I know where to register my complaint about the newspaper--though Tom advised me to cool off before I made the contact, but who do I tell about the produce and the sheets? Will it matter? Am I the only one who with a beef? Am I whistling in the wind?

Thinking of things like being happy that it's fall again is probably more productive than dwelling on things that are irritating. I'm beginning to sound like the Israelites who grumbled in the desert: "what we had to eat as slaves in Egypt is better than what we have out here;" "we would rather have died back there than out here." Oh yes, another little irritant: people who complain.

Hope your day is full of good things!

Pastor Margaret

Thursday, September 17, 2009

What a busy week this has been! It's been full of all the things I did before I retired--a lunch meeting with area pastors on Monday, a lunch meeting Tuesday with an older adult task force at the Jackson church, mid-week supper and Bible study on Wednesday in Humboldt and a committee meeting in Germantown (East Memphis) today. I'm looking forward to a slower Friday and Saturday.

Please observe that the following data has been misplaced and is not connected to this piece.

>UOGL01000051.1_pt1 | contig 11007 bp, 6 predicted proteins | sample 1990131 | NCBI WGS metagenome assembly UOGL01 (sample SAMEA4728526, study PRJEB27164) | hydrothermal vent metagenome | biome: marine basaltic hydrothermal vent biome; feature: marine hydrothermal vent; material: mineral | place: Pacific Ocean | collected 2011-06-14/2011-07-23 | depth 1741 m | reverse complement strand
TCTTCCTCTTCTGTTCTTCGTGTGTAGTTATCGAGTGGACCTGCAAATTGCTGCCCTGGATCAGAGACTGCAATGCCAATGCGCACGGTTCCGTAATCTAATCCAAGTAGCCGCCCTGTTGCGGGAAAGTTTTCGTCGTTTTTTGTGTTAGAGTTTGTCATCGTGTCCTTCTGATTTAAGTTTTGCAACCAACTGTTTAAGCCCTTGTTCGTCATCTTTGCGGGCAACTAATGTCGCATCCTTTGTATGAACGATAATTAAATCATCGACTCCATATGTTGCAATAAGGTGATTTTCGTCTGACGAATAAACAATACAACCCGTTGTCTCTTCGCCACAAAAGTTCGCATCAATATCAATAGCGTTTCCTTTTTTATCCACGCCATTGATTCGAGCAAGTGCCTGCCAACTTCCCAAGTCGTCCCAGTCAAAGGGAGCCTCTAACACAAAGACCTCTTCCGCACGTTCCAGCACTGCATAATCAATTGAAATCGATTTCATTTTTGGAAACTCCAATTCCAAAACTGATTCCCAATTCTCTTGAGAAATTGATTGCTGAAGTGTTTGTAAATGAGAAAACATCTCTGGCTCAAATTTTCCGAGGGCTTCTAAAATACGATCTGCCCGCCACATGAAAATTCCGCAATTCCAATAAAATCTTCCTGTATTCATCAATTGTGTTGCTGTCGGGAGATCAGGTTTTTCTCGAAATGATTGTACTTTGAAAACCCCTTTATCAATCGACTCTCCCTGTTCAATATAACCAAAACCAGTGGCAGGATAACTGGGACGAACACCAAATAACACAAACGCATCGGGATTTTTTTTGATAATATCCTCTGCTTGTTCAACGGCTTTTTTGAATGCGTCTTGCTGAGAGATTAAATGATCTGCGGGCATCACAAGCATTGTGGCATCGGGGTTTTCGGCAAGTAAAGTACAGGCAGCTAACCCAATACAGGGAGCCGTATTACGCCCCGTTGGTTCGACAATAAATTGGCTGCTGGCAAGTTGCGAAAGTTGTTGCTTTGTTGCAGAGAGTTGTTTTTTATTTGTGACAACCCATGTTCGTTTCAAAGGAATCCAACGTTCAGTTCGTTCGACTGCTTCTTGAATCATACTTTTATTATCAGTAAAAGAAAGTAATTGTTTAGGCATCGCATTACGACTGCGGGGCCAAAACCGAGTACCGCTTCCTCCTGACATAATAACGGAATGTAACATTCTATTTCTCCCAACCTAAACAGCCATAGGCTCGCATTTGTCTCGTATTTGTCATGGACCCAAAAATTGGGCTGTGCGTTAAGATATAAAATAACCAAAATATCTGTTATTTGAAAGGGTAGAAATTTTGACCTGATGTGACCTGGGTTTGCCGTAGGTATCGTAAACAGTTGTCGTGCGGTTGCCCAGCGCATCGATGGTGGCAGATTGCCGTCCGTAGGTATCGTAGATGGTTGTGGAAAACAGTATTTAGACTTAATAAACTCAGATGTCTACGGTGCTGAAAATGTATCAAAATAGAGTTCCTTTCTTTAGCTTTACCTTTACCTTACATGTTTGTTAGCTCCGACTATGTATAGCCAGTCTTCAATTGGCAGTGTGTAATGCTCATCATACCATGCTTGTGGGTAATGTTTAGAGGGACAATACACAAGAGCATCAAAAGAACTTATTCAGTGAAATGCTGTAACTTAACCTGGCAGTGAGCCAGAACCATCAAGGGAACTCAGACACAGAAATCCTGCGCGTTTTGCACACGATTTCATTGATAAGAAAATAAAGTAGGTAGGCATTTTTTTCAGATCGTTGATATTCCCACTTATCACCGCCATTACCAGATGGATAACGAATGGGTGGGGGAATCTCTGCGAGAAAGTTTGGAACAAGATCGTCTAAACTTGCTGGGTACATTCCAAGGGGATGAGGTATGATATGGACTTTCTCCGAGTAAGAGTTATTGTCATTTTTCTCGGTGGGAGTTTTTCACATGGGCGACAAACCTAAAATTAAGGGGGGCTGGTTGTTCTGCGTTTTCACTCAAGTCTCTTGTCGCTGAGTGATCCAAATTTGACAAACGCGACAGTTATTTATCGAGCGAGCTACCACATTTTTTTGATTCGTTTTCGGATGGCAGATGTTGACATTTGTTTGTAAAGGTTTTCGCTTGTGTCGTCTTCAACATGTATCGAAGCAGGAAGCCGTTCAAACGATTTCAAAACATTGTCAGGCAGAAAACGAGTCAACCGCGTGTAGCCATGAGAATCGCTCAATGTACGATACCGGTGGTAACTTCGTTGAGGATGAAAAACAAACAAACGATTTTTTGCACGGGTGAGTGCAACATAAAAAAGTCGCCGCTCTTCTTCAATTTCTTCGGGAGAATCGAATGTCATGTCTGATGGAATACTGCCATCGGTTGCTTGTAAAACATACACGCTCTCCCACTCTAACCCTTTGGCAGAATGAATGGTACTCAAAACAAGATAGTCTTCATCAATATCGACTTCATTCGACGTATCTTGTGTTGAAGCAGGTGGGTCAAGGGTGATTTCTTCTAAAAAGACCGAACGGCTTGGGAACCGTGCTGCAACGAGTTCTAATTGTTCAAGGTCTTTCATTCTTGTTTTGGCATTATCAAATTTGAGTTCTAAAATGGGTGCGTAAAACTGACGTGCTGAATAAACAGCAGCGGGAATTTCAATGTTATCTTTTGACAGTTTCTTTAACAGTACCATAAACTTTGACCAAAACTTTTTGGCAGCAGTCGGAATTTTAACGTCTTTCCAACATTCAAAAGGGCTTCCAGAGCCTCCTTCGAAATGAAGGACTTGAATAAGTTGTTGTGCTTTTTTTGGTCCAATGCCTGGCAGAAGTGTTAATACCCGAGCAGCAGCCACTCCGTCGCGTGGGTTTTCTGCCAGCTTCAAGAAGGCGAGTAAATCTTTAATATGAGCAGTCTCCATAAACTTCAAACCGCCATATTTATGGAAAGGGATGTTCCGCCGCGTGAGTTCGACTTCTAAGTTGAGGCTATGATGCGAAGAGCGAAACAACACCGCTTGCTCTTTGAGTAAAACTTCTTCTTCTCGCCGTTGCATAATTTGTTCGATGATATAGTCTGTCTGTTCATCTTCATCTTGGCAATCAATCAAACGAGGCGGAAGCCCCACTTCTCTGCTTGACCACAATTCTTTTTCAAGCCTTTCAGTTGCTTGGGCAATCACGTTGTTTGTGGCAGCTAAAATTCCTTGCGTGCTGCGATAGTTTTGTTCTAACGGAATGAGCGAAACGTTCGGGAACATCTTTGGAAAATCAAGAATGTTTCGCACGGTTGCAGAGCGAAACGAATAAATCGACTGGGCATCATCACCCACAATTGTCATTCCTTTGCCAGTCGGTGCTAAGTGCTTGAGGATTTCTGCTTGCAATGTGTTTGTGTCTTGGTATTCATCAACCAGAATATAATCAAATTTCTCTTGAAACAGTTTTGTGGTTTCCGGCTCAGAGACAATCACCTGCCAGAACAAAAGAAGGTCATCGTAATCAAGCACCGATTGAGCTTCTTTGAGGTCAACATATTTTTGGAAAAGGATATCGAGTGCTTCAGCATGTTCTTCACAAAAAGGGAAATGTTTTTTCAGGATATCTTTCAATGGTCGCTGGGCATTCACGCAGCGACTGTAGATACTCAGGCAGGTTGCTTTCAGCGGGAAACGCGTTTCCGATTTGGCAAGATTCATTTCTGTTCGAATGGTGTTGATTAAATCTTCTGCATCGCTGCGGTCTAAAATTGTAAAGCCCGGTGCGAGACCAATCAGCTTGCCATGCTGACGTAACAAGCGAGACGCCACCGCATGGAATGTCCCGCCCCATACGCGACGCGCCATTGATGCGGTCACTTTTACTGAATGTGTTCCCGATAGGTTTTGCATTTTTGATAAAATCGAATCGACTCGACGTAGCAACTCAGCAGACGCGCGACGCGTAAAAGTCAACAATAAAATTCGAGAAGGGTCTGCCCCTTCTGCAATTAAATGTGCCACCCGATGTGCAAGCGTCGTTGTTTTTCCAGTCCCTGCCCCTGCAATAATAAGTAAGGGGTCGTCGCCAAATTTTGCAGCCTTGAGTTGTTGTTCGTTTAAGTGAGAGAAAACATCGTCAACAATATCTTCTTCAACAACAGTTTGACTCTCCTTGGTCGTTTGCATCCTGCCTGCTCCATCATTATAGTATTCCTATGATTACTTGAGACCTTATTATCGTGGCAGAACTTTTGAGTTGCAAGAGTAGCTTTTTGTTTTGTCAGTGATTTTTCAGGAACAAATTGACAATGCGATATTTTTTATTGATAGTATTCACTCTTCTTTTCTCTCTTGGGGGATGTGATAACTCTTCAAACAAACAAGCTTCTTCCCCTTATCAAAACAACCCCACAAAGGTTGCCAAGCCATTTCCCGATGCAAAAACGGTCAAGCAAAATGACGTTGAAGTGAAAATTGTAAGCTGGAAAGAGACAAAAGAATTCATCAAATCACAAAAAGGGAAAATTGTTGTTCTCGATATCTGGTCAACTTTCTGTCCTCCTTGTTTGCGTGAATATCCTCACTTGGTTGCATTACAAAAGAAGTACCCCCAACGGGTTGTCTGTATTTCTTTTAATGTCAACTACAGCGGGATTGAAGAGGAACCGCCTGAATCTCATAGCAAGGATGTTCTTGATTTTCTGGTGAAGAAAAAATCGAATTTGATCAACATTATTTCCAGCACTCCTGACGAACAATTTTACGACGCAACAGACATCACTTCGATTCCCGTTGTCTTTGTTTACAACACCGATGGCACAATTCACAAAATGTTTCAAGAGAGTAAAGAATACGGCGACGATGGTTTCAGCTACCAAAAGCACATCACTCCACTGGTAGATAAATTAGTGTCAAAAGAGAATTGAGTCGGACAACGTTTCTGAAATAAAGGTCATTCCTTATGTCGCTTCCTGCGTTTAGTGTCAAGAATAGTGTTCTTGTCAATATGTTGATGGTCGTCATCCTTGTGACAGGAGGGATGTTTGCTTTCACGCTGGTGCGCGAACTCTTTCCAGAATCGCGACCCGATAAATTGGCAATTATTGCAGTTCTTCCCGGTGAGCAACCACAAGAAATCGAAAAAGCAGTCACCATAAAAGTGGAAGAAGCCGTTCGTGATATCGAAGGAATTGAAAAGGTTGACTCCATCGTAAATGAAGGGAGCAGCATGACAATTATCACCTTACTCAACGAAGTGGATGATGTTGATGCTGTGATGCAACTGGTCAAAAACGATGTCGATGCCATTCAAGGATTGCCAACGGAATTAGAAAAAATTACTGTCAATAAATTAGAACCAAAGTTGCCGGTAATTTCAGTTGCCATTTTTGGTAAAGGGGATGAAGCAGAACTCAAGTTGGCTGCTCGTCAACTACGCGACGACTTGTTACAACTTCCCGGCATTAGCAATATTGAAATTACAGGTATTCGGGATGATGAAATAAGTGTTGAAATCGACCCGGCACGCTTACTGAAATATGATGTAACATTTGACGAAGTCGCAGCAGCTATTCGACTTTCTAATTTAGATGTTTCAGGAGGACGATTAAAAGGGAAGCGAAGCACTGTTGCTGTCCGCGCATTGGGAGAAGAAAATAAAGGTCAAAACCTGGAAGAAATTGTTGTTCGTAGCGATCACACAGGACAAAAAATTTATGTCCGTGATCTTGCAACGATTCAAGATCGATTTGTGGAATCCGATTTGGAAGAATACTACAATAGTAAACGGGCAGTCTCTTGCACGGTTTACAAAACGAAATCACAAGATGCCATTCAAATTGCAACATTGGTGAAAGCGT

Tom had two falls last week that have literally knocked his feet out from under him. He fell on the porch last Tuesday afternoon, bruised and scraped his right arm and then Thursday night he fell across the arm of a chair and has a bruised rib. Consequently, I made the Memphis trip without him today. The falls have slowed him down a little, but he keeps looking forward with his amazing faith.

I still marvel at the way God brought us together so many years ago and how the love and respect continue to grow. If the love we had at the start had not grown, if honor were not a part of our relationship, if we did not respect each other and share the values we have, our days would be difficult to say the least. The dashing, svelte, young man in the uniform was replaced with a dignified lawyer in a three piece suit and regimental tie. Now, in the place of those two images is a tender, loving grandfather who has time and newfound energy to keep up with his grandchildren. His shoulders are slumped, unlike his military and lawyer postures; his speech is slower and sometimes slurred, also unlike the clipped military voice or the one used to try cases in court. I remember his years of leadership in the church and the presence he had in front of people. I also remember the years he spent sitting on the floor with pre-schoolers showing them and telling them about the love of God. The stately presence is only a memory; the tender, caring Tom is ever present. I cannot imagine life without him.